Running simulations on advanced climate models, researchers can now study climate in completely new ways impossible just a few years ago. For example, one can see the simulated outcome of “removing” major mountain ranges known to influence climate.
The Rocky Mountains play a major role in weather in Norway. (Photo: Wikimedia Commons)
Enormous air masses
When researchers at the Bjerknes Centre for Climate Research in Bergen removed the Rocky Mountains of western North America from their simulation program, they were surprised to discover the extent to which this distant mountain range affected Norway’s climate.
Because of the Rocky Mountains, enormous air masses from the west are forced more southward, where they absorb heat and moisture before heading in Norway’s direction. In this way, the mountain range helps to create the dominant southwesterly winds that bring so much warm, moist air towards Norway.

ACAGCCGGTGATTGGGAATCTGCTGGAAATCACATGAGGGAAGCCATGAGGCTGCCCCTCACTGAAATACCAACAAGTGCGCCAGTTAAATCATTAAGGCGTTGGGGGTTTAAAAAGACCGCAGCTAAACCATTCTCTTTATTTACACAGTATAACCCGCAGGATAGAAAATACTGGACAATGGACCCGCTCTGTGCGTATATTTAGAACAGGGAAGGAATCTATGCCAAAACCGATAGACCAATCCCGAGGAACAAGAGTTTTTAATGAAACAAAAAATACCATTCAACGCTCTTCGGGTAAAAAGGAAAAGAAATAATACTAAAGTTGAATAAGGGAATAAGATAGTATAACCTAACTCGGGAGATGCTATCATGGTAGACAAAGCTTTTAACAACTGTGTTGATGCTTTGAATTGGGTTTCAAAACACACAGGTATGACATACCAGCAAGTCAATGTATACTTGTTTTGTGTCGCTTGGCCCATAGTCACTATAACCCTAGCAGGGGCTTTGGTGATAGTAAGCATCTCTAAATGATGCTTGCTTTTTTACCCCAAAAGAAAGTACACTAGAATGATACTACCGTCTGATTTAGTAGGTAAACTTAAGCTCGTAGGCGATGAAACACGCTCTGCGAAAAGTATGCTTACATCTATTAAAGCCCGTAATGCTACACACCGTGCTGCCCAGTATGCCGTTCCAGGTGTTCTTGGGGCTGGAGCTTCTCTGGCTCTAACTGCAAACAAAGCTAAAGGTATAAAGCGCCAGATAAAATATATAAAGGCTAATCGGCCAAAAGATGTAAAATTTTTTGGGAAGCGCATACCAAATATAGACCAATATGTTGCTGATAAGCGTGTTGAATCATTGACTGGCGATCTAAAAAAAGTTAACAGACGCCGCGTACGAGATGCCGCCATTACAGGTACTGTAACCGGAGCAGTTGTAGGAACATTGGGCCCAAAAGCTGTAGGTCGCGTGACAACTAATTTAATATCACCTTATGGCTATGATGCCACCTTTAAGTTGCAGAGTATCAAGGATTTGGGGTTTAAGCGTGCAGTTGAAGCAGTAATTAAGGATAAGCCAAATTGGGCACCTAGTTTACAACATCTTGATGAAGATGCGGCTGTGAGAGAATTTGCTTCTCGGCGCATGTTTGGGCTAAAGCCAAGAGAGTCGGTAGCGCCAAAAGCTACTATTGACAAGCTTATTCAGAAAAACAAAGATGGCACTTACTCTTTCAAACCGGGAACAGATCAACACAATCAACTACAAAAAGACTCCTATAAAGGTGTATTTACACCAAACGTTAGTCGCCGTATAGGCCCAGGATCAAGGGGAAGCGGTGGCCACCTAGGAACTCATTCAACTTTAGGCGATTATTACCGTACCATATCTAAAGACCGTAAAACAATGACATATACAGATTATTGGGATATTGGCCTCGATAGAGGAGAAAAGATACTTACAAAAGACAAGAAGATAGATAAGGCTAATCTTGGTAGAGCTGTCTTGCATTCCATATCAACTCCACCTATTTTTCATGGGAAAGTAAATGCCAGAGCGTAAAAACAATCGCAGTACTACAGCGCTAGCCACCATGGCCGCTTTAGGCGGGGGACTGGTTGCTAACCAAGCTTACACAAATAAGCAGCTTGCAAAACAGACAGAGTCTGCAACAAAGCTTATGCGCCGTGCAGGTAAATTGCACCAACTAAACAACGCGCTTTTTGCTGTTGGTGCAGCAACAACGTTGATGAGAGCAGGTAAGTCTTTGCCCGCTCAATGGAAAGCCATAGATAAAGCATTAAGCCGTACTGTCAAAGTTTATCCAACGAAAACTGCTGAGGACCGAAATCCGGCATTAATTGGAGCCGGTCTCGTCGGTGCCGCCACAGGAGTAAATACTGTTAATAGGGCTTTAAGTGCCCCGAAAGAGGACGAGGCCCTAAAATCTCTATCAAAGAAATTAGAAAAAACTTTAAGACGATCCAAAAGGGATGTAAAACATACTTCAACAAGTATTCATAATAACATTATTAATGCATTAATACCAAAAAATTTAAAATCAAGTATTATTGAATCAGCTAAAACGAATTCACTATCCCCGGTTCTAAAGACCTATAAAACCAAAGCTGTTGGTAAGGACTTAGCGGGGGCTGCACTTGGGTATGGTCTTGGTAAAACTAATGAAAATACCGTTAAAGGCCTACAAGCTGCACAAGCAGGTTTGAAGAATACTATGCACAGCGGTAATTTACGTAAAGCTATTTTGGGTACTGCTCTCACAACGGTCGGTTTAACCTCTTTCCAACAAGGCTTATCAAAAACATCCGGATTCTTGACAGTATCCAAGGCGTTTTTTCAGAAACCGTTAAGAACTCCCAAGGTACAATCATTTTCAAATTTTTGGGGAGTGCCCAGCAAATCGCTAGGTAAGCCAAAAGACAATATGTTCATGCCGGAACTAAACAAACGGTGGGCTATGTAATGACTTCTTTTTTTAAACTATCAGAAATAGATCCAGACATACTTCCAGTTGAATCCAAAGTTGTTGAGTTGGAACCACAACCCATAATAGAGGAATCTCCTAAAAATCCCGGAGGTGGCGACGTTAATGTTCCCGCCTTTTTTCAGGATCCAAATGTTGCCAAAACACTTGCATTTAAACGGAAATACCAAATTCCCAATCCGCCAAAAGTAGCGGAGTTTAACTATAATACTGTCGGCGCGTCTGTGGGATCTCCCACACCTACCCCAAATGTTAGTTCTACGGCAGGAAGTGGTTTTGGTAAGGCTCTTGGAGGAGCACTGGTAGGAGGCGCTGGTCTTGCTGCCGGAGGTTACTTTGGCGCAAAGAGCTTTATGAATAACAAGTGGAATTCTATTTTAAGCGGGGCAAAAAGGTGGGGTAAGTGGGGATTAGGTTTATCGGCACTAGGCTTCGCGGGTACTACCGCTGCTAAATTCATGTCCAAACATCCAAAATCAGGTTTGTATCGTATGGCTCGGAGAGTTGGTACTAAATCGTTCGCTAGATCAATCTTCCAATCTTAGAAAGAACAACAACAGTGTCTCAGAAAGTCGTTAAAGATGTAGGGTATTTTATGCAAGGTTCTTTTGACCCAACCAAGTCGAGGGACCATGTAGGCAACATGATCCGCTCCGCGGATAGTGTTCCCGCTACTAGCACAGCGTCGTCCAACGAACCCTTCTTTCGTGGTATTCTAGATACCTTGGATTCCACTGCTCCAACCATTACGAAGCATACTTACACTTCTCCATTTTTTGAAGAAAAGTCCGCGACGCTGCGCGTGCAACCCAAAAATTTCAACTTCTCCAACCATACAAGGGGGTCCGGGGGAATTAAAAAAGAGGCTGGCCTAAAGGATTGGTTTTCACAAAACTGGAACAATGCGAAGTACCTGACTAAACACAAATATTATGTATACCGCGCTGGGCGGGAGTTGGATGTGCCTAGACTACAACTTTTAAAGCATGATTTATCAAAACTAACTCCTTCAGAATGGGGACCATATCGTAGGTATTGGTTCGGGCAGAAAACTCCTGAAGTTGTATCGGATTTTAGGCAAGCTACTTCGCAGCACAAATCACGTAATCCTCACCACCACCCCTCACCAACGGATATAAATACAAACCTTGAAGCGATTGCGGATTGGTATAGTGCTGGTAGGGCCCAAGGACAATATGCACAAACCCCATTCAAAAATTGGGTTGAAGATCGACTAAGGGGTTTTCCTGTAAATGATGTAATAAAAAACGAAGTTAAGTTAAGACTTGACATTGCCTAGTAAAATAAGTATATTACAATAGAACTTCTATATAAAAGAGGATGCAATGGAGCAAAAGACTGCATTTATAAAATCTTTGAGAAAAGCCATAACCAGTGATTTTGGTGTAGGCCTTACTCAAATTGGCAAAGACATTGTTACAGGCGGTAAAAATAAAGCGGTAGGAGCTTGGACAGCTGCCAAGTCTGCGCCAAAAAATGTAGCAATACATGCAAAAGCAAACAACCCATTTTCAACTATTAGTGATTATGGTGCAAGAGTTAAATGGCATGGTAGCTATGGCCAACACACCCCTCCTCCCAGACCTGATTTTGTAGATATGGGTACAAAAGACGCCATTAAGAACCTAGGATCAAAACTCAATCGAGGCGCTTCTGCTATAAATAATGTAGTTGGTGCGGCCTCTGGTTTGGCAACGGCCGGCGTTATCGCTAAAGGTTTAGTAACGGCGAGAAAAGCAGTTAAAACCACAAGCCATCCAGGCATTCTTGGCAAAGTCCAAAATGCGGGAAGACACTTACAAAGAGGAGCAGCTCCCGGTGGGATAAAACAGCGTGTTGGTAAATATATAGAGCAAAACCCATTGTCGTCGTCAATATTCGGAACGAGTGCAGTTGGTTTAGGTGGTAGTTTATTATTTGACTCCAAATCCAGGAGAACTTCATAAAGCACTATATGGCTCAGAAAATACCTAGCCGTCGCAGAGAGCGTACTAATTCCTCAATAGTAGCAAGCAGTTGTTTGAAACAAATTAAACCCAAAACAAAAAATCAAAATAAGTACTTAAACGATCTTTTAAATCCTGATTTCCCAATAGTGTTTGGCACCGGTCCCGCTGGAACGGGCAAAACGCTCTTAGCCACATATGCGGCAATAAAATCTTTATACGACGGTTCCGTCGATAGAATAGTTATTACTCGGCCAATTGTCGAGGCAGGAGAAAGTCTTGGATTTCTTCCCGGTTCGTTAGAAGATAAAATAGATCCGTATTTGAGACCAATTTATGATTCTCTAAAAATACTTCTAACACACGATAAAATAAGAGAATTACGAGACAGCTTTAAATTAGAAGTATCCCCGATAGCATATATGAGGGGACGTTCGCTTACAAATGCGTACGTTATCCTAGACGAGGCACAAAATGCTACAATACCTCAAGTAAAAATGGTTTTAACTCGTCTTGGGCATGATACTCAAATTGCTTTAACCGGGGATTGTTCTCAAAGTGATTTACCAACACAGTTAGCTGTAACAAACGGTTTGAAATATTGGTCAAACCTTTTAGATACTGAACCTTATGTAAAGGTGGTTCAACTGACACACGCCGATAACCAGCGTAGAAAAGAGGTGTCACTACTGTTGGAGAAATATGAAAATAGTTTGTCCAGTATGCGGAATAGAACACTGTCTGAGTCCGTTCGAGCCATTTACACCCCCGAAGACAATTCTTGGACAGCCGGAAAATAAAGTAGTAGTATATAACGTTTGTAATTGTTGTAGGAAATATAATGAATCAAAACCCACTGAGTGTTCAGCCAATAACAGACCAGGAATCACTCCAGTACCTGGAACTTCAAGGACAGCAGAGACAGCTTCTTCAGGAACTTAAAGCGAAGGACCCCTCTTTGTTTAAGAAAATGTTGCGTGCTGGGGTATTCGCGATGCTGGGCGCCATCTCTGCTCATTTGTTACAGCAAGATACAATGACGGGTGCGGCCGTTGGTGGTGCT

It is primarily thanks to these winds, believe the Bergen-based climate researchers, that most of Norway has an annual mean temperature well above the freezing point. This is 5°C to 10°C warmer than the annual mean temperatures at the same latitude around the earth.
This new knowledge about the storms from the west is one of many findings from research activities funded under the Research Council of Norway’s programme Climate Change and its Impacts in Norway (NORKLIMA).
Through the large-scale programme on Climate Change and its Impacts in Norway (NORKLIMA), the Norwegian Government and the Research Council of Norway have funded research groups that have produced fundamentally important knowledge about our planet’s climate.
Two long-term, nationally-coordinated projects – RegClim (1997-2006) and NorClim (2007-2011) – have generated valuable new knowledge about regional climate in Norway as well as the climate of the North Atlantic Ocean.